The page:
The tale of Rama and Sita is an Indian love story. Their story began in a time of many gods and magic. Rama was the son of King Ayodya, and next in line for the throne. However, one day his evil stepmother banished him into exile with Sita, his new wife. She did this so her son may take the throne.
While in the forest, the beautiful Sita came across a white deer and asked Rama to catch it for her. While Rama was chasing it, a demon god appeared and kidnapped Sita and flew her back to his island, Lanka. For many months, her husband searched frantically for her and then finally asked the king of the monkey army to help him because the king of the monkeys could fly and would be able to go rescue her.
He found Sita, who was imprisoned, and helped her escape. Knowing it would bring a great battle upon them, they prepared for war. It was one of the greatest battles ever, lasting 10 long days. Just when they thought the demon king was going to win, Rama borrowed a bow and arrow from a god and shot the demon, winning the battle. After winning, Rama and Sita traveled back to their kingdom. On the way, the local villagers lit clay oil lamps, known as diyas, in their windows to guide the lover’s home where Rama and Sita ruled.
It is custom now that every year, the people remember their story by lighting diyas inside their homes and setting off fireworks.
After students listen to or read the story and (optional) fill out a note-taking sheet or graphic organizer, they can create a storyboard that highlight the key events from the story! This is a great way for students to combine social studies with literature and have the opportunity to explore stories that they may not be aware of.
There are many other engaging books that introduce students to the traditional folktales and stories from ancient India. Here are some suggestions:
(These instructions are completely customizable. After clicking "Copy Activity", update the instructions on the Edit Tab of the assignment.)
Objective: After listening to the story of Rama and Sita, create a narrative storyboard that includes important details from the beginning, middle, and end of the story.
Requirements: Beginning, Middle, and End of the story.
Give a brief history of folktales before starting the lecture. Describe how these are old tales that have been passed down through the centuries, frequently including cultural values, moral teachings, and aspects of the community from which they originated. Teachers can also discuss the difference between folktales and other forms of literature.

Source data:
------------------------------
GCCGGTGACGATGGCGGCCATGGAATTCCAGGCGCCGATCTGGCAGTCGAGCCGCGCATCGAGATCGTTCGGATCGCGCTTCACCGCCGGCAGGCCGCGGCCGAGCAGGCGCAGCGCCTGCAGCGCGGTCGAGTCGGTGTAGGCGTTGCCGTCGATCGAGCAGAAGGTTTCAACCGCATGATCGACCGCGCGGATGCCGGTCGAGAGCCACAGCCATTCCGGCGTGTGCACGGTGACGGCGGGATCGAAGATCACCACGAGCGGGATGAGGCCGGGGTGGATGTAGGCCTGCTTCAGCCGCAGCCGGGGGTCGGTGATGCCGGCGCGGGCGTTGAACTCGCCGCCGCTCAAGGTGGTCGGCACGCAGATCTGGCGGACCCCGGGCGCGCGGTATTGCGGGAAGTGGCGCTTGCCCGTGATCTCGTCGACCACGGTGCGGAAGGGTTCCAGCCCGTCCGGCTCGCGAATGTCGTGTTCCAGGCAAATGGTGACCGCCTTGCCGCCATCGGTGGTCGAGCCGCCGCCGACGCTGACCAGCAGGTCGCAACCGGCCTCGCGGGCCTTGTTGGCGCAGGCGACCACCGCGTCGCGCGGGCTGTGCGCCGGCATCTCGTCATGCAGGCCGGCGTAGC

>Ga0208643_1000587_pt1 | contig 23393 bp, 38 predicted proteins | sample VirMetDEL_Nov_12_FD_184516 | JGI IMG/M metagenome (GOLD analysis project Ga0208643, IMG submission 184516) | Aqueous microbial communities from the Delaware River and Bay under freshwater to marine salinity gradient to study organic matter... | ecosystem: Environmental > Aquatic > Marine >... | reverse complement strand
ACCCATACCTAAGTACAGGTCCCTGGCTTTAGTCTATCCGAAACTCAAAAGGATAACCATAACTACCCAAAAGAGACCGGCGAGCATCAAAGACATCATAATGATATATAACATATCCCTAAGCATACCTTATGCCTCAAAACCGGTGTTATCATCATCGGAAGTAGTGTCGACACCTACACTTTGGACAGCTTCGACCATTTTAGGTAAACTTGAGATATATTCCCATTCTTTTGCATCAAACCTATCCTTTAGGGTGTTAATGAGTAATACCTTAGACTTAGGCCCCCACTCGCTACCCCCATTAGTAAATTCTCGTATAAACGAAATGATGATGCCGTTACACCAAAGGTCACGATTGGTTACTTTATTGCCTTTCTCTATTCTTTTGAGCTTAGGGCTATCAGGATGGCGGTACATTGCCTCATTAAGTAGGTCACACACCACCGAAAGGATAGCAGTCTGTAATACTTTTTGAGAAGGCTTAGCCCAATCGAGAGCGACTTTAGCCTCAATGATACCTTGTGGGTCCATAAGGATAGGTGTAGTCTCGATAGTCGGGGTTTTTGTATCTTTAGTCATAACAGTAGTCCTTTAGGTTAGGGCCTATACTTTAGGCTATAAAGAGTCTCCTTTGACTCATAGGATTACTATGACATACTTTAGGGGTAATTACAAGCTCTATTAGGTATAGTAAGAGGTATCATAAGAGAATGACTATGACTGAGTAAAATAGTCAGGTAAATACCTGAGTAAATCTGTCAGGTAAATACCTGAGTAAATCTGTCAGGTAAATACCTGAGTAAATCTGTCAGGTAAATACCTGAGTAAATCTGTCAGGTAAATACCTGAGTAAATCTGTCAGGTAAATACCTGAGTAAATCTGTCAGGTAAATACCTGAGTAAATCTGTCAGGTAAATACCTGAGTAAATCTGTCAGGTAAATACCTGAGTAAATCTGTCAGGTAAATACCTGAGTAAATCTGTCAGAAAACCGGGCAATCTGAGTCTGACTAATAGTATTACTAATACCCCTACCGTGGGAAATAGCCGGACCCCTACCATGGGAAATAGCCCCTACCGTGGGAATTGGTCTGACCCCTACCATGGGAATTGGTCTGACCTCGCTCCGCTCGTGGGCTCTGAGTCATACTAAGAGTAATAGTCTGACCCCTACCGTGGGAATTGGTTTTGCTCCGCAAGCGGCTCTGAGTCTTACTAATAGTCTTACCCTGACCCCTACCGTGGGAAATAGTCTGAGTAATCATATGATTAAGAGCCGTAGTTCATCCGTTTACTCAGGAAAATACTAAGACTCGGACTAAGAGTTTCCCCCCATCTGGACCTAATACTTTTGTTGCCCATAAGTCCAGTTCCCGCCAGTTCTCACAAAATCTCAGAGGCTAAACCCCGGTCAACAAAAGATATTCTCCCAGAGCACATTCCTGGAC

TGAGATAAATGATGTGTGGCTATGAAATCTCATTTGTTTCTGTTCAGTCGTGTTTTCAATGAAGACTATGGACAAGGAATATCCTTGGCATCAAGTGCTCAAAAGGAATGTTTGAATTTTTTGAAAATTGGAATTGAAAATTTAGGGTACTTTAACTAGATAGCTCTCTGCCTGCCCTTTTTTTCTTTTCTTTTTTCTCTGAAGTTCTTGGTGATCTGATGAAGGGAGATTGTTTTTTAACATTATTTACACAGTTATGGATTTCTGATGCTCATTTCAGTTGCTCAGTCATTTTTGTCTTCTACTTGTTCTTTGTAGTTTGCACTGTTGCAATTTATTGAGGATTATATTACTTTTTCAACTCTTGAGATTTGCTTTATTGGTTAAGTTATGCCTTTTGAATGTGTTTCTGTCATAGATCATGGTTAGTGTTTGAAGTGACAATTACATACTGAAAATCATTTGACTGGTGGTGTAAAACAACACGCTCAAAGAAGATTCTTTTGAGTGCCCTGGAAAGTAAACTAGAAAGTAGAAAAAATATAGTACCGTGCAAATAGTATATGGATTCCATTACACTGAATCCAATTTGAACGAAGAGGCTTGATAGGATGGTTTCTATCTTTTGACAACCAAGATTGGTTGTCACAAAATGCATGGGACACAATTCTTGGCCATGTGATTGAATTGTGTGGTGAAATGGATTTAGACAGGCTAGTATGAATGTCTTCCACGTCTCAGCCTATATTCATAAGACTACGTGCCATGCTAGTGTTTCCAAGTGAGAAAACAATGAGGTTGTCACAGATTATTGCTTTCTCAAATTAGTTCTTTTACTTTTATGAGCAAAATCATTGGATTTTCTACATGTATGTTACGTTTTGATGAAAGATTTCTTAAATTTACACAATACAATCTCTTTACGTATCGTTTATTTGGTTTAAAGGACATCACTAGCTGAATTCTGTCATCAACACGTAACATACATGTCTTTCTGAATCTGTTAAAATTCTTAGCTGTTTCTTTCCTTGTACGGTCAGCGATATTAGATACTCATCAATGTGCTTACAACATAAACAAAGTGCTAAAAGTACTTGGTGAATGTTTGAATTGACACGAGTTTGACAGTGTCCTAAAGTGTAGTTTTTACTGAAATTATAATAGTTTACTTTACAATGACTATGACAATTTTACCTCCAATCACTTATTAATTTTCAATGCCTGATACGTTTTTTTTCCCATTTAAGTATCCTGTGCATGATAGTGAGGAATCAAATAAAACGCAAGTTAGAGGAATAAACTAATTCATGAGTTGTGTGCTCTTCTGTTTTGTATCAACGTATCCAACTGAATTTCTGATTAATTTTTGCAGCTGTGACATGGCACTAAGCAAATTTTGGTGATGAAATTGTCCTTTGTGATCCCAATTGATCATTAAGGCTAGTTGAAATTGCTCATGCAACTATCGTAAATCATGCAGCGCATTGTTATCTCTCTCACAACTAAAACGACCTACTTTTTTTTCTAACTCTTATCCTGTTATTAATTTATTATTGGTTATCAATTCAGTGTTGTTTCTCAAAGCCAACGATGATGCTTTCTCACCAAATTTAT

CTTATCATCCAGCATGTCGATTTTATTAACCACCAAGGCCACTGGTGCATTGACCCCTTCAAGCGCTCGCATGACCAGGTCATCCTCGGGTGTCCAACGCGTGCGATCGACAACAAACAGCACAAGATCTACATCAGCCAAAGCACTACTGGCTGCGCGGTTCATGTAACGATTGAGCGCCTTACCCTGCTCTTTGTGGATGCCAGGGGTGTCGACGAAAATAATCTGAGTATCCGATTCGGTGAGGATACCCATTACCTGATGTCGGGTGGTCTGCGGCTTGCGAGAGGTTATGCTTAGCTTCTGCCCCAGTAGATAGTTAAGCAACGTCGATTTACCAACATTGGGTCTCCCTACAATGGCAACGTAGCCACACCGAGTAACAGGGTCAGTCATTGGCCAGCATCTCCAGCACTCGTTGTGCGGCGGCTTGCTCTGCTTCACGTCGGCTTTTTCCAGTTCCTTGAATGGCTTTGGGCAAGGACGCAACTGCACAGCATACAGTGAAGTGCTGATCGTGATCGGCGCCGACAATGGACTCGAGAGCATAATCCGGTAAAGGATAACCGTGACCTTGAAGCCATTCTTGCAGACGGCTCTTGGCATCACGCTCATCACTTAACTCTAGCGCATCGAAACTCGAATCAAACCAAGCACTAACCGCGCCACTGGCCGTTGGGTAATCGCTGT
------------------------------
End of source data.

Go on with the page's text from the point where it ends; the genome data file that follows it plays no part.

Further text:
Give an example of a popular folktale to students and examine the folktale's main components, including the characters, setting, storyline, and subject. Students should be asked to name these elements and discuss what they noticed. Encourage the students to apply their knowledge of plot structures and modern literary frameworks to these folktales for a comprehensive analysis.
Talk about how the folktales originate from the culture and traditions of a civilization. Students should be encouraged to identify characteristics, such as customs, beliefs, and practices, that are unique to the culture from which they come. Give students an example of a folktale that reflects the cultural values of the civilization it came from.
There are many folktales in literature from different cultures which represent the cultural values of a civilization. Teachers can list down a few examples of these folktales which focus on moral values and lessons to recommend to students. Students will be able to learn about diverse cultures and values with the help of these interesting stories.
Divide the class into groups and assign each group a different folktale to role-play. After each group is done with their play, ask the students to reflect on what they learned about different cultures and moral values from these folktales.
Indian folktales from the past are a storehouse of moral teachings, cultural values, and social conventions. They shed light on the customs, beliefs, and knowledge of prehistoric Indian culture. They also help the readers understand the focus of the ancient Indian society and their way of living.
Themes like the fight between good and evil, morality, ethics, justice, karma, and loyalty can be frequently observed in these folktales.
Yes, a variety of visual arts, such as painting and sculpture, as well as performing arts like theatre and especially dance have had major roots in the ancient Indian folktales. These concepts of morality and abstractness are loved by people and inspire artists all around the world.